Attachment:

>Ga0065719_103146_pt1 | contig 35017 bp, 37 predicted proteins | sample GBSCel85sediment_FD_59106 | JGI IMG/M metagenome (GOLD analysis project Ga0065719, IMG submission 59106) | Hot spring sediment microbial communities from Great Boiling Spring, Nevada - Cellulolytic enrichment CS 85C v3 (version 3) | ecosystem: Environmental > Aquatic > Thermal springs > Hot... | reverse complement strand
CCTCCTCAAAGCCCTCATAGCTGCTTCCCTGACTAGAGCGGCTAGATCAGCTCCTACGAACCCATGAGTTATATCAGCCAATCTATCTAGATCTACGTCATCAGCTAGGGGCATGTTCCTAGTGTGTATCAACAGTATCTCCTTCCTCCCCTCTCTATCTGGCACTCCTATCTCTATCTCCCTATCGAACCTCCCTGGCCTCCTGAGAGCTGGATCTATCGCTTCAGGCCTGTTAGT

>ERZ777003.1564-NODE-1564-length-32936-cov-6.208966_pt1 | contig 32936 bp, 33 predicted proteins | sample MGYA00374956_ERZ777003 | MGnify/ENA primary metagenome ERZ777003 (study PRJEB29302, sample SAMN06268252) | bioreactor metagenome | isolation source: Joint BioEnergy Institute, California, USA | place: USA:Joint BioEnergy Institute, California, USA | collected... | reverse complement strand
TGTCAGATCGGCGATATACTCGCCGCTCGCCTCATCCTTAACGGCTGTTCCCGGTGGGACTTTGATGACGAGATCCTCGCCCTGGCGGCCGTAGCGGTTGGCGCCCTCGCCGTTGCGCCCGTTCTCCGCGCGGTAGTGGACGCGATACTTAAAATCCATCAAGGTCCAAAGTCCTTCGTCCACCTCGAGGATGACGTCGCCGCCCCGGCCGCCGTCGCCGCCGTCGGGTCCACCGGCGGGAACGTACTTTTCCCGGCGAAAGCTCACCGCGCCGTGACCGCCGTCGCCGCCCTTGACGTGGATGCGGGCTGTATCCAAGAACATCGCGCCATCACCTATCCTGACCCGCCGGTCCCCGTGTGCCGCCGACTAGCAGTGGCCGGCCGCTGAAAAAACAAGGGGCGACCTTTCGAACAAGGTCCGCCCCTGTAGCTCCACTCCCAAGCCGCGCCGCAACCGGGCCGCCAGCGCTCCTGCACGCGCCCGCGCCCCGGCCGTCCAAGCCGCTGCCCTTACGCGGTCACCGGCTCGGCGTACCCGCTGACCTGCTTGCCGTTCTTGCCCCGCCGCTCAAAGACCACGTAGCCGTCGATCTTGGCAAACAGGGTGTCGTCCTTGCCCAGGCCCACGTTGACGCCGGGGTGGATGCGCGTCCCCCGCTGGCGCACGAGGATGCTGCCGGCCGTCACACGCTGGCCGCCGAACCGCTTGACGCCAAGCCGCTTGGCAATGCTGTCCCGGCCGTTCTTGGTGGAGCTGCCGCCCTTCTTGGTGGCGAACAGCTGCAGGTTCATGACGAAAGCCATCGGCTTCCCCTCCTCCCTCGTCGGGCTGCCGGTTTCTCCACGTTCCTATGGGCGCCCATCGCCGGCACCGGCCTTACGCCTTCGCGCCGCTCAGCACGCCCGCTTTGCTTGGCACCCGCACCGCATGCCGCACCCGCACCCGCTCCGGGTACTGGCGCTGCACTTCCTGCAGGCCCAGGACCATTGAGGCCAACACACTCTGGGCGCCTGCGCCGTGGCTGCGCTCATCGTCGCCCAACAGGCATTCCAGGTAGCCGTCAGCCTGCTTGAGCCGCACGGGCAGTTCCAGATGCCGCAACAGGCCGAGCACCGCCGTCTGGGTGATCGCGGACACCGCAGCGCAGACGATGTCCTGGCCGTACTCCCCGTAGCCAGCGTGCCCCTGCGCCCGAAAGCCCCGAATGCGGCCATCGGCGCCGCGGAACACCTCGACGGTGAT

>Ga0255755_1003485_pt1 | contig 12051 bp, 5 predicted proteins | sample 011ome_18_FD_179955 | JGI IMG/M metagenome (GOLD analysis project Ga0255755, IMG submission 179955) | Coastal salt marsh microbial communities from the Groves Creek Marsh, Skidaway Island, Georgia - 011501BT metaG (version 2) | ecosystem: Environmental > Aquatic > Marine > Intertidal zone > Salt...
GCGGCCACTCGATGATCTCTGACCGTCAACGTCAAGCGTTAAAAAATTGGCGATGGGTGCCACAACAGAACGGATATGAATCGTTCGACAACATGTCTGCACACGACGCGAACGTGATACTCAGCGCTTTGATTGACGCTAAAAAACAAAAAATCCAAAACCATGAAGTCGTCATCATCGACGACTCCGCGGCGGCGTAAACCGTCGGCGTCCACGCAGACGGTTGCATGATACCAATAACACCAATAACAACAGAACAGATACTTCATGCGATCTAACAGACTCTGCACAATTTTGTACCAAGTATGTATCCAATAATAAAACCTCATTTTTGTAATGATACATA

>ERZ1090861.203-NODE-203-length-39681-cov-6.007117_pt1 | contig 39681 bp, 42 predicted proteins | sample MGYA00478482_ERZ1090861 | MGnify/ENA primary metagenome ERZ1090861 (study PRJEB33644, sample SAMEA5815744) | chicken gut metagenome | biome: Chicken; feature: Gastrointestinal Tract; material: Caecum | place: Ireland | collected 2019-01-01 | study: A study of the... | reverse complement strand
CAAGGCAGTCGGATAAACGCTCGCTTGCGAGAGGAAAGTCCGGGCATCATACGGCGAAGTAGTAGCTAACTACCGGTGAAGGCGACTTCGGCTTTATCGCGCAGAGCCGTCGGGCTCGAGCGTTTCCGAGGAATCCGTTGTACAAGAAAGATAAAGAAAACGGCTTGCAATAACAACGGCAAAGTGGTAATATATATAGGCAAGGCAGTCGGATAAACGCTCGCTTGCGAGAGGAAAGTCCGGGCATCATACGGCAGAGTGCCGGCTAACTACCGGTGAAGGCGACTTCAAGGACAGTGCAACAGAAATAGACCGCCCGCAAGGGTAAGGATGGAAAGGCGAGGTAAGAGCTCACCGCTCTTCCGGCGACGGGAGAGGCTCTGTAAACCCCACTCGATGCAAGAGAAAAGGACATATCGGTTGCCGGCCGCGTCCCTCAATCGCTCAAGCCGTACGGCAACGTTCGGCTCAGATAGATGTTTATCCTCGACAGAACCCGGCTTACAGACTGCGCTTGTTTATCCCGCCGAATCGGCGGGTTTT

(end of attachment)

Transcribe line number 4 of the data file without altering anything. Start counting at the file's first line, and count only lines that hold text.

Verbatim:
TGTCAGATCGGCGATATACTCGCCGCTCGCCTCATCCTTAACGGCTGTTCCCGGTGGGACTTTGATGACGAGATCCTCGCCCTGGCGGCCGTAGCGGTTGGCGCCCTCGCCGTTGCGCCCGTTCTCCGCGCGGTAGTGGACGCGATACTTAAAATCCATCAAGGTCCAAAGTCCTTCGTCCACCTCGAGGATGACGTCGCCGCCCCGGCCGCCGTCGCCGCCGTCGGGTCCACCGGCGGGAACGTACTTTTCCCGGCGAAAGCTCACCGCGCCGTGACCGCCGTCGCCGCCCTTGACGTGGATGCGGGCTGTATCCAAGAACATCGCGCCATCACCTATCCTGACCCGCCGGTCCCCGTGTGCCGCCGACTAGCAGTGGCCGGCCGCTGAAAAAACAAGGGGCGACCTTTCGAACAAGGTCCGCCCCTGTAGCTCCACTCCCAAGCCGCGCCGCAACCGGGCCGCCAGCGCTCCTGCACGCGCCCGCGCCCCGGCCGTCCAAGCCGCTGCCCTTACGCGGTCACCGGCTCGGCGTACCCGCTGACCTGCTTGCCGTTCTTGCCCCGCCGCTCAAAGACCACGTAGCCGTCGATCTTGGCAAACAGGGTGTCGTCCTTGCCCAGGCCCACGTTGACGCCGGGGTGGATGCGCGTCCCCCGCTGGCGCACGAGGATGCTGCCGGCCGTCACACGCTGGCCGCCGAACCGCTTGACGCCAAGCCGCTTGGCAATGCTGTCCCGGCCGTTCTTGGTGGAGCTGCCGCCCTTCTTGGTGGCGAACAGCTGCAGGTTCATGACGAAAGCCATCGGCTTCCCCTCCTCCCTCGTCGGGCTGCCGGTTTCTCCACGTTCCTATGGGCGCCCATCGCCGGCACCGGCCTTACGCCTTCGCGCCGCTCAGCACGCCCGCTTTGCTTGGCACCCGCACCGCATGCCGCACCCGCACCCGCTCCGGGTACTGGCGCTGCACTTCCTGCAGGCCCAGGACCATTGAGGCCAACACACTCTGGGCGCCTGCGCCGTGGCTGCGCTCATCGTCGCCCAACAGGCATTCCAGGTAGCCGTCAGCCTGCTTGAGCCGCACGGGCAGTTCCAGATGCCGCAACAGGCCGAGCACCGCCGTCTGGGTGATCGCGGACACCGCAGCGCAGACGATGTCCTGGCCGTACTCCCCGTAGCCAGCGTGCCCCTGCGCCCGAAAGCCCCGAATGCGGCCATCGGCGCCGCGGAACACCTCGACGGTGAT